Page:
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December 21 2014

strangeutensil876

Could we have discovered possibilities of life from another world?

A team of Uk scientists believe that they've discovered organisms in earth’s atmosphere that originally come from space.

As difficult as that may be to judge, Professor Milton Wainwright, the team’s chief, insists that this is certainly the case.

The team, out of the University of Sheffield, found the little organisms (misleadingly referred to as ‘bugs’ by a great deal of demanding journalists) living on a research balloon that had been sent 16.7 miles into our atmosphere throughout last month’s Perseids meteor shower.

According to Professor Wainwright, the tiny creatures couldn’t have been passed into the stratosphere with the balloon. He said, "Most will assume that these biological particles should have just drifted up into the stratosphere from Earth, but it’s generally accepted a particle of the size found cannot be lifted from Earth to heights of, as an example, 27km. Really the only well-known exemption is by a violent volcanic explosion, none of which occurred within three years of the sampling trip."



Wainwright maintains that only most important conclusion is these organisms originated from space. He went on to say that “life just isn't restricted to this planet but it almost definitely didn’t originally come here”

However, not everyone seems to be so convinced. Dr. Seth Shostak, senior astronomer with the SETI (Search for Extra Terrestrial Intelligence) project said, “I’m very skeptical. This claim has been made before, and dismissed as terrestrial contamination." The team responds to that by saying they were thorough as they readied the balloon before the experiments started.



However, they do acknowledge that there might be an strange method for these organisms to reach such altitudes. It must also be renowned that microbal organisms discovered within the 1980’s and 1990’s and called ‘extremophiles’ surprised the scientific community by living in environments that might immediately kill the majority of life on earth.

These creatures have been observed living deep under Glacial ice or even 1900 feet below the ocean floor. In March of this year, Ronnie Glud, a biogeochemist in the Southern Danish Uni in Odense, Denmark was quoted as saying "In the most remote, hostile areas, you are able to actually have higher motion than their surroundings," and that "You'll find microbes in all places - they are very malleable to circumstances, and live wherever they're," so this indicates more plausible that either the team is in error, or that this is just another case of microscopic life showing up in an extraordinary place.

Furthermore, it isn’t the very first time this unique team has come under fire for making such statements, either. Back in January of this year, astrobiologist Dr. Chandra Wickramasinghe reported that ‘fossils’ found inside a Sri Lankan meteorite were testimony ofextraterrestrial life, an assertion that was commonly criticized by the scientific community.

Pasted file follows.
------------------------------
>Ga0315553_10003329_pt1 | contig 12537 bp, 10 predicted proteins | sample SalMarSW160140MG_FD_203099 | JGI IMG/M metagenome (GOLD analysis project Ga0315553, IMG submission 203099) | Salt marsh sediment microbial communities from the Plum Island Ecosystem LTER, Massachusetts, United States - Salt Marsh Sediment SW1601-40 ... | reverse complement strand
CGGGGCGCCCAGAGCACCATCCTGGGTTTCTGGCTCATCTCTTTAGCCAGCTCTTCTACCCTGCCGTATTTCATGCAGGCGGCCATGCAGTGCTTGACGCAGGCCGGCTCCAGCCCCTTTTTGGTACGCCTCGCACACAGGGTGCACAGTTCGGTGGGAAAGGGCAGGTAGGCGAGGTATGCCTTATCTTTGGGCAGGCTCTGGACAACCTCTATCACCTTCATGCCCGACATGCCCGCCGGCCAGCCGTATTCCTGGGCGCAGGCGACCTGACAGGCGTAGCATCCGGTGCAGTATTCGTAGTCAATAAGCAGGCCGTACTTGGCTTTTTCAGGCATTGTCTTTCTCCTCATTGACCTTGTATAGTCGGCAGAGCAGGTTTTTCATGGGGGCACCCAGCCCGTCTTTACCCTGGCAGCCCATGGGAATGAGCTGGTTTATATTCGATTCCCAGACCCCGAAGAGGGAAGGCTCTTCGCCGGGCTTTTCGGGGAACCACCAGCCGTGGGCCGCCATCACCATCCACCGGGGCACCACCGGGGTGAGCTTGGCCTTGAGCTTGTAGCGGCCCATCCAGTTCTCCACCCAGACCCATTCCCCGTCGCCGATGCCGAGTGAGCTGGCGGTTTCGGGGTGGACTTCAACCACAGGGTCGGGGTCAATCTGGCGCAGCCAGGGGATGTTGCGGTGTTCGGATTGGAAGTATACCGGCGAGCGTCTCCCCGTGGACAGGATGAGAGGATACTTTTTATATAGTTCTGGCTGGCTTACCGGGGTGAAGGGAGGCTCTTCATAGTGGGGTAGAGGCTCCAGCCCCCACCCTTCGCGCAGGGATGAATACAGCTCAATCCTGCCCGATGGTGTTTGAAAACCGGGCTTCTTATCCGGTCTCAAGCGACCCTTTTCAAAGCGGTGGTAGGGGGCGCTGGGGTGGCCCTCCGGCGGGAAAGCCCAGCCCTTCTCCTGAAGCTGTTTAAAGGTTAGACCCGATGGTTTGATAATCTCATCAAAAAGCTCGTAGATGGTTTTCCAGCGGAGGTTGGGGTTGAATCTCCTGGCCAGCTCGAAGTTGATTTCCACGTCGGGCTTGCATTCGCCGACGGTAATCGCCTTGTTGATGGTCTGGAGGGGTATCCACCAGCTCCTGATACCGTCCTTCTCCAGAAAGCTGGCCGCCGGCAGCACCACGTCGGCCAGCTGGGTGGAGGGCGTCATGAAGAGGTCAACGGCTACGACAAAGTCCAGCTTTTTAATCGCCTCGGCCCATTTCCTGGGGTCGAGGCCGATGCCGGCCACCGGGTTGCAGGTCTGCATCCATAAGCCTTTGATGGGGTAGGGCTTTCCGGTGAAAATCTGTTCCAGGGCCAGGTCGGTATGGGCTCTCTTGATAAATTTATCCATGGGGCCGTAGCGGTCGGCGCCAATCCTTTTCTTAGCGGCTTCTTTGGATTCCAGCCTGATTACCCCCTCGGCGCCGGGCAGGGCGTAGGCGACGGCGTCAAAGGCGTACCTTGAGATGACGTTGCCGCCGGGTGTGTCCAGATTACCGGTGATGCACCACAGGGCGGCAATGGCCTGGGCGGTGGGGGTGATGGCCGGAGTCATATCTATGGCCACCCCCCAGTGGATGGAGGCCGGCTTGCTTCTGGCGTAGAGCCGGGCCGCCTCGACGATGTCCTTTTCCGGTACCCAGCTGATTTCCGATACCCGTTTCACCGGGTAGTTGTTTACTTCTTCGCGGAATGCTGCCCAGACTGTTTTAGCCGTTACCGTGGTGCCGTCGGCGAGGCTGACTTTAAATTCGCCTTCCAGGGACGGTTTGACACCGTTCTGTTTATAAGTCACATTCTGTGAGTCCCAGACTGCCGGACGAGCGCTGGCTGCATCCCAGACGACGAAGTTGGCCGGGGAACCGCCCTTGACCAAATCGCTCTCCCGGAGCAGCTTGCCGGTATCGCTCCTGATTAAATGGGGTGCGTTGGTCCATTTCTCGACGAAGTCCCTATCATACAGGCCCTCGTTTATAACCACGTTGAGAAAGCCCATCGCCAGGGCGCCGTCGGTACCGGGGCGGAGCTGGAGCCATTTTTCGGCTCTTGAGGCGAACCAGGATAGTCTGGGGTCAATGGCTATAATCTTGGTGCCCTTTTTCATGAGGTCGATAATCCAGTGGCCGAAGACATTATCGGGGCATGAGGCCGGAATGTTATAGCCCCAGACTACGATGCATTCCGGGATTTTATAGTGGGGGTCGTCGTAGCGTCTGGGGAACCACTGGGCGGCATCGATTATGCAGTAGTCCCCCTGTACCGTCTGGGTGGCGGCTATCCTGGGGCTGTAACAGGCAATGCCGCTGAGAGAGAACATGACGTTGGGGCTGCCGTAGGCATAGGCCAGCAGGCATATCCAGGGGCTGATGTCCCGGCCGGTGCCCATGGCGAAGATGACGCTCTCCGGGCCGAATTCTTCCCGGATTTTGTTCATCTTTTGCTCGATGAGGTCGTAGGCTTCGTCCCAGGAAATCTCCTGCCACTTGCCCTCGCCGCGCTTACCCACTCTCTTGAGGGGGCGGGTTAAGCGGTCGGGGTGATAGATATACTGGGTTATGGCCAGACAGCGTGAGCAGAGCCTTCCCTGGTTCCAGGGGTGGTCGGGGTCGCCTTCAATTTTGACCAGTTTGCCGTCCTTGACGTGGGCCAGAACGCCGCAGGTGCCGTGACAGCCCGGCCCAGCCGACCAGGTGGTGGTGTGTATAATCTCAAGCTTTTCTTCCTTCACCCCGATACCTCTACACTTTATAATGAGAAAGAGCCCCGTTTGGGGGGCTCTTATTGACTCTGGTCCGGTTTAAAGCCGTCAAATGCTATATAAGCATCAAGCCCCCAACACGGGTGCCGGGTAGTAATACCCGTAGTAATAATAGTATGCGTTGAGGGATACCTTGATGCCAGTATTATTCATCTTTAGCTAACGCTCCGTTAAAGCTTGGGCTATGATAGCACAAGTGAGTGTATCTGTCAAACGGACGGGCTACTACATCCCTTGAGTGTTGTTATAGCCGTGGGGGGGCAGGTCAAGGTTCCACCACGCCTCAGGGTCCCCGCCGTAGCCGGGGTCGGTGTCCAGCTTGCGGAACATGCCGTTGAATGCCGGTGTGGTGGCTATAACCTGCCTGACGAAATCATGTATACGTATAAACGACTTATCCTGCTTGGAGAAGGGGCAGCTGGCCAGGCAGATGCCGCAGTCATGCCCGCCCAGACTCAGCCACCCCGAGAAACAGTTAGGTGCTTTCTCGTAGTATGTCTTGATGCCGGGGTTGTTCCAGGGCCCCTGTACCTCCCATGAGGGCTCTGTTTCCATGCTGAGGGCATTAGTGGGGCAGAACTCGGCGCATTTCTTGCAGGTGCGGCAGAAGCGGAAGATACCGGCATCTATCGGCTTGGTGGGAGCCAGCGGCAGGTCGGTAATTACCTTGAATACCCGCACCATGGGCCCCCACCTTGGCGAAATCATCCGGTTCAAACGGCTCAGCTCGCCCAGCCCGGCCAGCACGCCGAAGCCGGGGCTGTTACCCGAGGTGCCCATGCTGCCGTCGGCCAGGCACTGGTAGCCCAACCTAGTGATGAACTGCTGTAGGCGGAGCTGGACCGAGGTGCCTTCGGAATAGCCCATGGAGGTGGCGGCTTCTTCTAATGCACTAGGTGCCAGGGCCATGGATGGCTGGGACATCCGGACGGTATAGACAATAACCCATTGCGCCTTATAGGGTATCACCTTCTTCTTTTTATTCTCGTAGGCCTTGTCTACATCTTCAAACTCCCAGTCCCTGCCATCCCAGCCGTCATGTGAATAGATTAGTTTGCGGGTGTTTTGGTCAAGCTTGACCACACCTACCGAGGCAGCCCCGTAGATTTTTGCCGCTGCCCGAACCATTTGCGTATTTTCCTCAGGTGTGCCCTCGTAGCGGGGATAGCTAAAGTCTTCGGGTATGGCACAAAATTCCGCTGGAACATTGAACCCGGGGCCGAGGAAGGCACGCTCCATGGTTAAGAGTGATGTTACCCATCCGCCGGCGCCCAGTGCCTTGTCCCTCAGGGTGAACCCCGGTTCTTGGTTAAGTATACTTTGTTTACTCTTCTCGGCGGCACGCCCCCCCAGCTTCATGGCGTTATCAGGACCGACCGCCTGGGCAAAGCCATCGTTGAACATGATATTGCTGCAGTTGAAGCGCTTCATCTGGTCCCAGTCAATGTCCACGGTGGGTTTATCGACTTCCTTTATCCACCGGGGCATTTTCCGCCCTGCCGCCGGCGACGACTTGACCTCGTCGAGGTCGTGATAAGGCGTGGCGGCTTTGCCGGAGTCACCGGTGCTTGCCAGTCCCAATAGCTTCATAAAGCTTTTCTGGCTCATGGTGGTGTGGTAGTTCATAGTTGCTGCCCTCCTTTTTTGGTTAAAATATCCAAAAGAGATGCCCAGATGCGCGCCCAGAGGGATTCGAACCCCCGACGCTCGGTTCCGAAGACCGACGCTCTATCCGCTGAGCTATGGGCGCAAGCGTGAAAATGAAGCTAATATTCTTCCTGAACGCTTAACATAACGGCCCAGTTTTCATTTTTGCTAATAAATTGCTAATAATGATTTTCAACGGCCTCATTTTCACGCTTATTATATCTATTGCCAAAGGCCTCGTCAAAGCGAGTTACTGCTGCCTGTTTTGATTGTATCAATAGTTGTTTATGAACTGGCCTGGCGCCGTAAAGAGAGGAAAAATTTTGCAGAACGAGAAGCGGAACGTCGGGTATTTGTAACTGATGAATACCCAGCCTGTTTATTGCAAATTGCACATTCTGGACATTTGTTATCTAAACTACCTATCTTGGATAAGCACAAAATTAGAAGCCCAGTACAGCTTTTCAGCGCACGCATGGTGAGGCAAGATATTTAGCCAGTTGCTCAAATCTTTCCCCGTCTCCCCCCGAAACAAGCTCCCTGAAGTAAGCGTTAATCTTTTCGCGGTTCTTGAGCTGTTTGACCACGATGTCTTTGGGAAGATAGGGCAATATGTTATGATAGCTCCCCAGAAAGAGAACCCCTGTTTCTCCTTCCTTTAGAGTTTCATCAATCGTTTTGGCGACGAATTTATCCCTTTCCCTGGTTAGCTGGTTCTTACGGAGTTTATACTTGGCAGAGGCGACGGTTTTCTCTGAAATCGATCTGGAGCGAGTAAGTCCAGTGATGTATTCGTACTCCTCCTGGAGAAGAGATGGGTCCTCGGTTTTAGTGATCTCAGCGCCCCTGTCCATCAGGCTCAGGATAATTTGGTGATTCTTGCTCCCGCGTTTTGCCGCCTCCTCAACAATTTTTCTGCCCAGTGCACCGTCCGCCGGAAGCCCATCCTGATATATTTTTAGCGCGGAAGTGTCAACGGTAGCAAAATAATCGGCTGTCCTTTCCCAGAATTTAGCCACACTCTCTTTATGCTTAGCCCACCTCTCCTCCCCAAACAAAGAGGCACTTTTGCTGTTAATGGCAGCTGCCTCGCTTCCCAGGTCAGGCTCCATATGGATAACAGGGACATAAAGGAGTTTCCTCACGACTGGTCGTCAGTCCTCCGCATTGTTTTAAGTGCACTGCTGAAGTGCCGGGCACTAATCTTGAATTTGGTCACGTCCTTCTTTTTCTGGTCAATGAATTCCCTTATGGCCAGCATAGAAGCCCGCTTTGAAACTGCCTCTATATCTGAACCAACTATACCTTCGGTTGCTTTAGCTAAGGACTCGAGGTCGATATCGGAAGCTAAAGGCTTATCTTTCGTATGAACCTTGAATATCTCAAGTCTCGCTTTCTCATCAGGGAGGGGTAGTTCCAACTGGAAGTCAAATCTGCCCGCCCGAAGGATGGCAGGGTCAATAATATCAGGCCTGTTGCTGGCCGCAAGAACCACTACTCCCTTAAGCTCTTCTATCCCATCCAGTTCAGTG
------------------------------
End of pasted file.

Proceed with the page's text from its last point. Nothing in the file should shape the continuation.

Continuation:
Other scientists have complained that there basically is not enough evidence to make a great claim, as the theory this important would require a huge body of evidence to confirm its validity.

What that says to a reporter is that microorganisms can survive almost anywhere which it simply is not good science to jump to wild conclusions like aliens when a more plausible solution is most certainly present. Science should not be subject to such wild leaps of elaborate. Imagination is a great aid to science, however it is not a science in and of by itself. Unfortunately, Dr. Wainwright and his team seem to be seeing what they want to observe.

you can find the original article here

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Essential Services, Important Technology, Radios in Oil & gas Plants

Oil and gas are natural resources, but obtaining them isn’t as simple as planting a seed in a patch of arable land. Today, hundreds of thousands of miles of oil and gas pipeline run all over the world, sometimes covering some of the most inhospitable environments known to man.



Pipelines that run above ground offer many advantages to oil & gas companies. They are cheaper to build, easier to repair, far simpler to maintain and a lot safer for the environment. However, that same environment also has no qualms about wreaking havoc on the lines, neither do politically motivated saboteurs or occasional wanton vandals who commonly make their presence felt in such places. A pipeline is a complex and intricate operation, which means that in order for everything to go right, nothing can be allowed to go wrong.

Keeping such sites clean, safe and secure is a demanding job. If you built one in an urban city centre it would be hard enough, but placing a pipeline in an extreme environment is a job so tough that only a very few select people are cut out for it.

For a job like that, communication is key. It is vital that all aspects of the pipeline are monitored, kept safe and guarded by highly trained professionals. So, in order for all functional teams to stay in contact, react, if need be, to technical faults and generally keep pipeline operations running smoothly, two-way radios are needed.

More reliable than a mobile, less clumsy than a net connection, two-way radio technology is tried, tested and true. Durable, strong outward exteriors are perfect for unforgiving environments such as heavy snow or storms at sea, while a simple, easy to use device is always best in cases of emergency.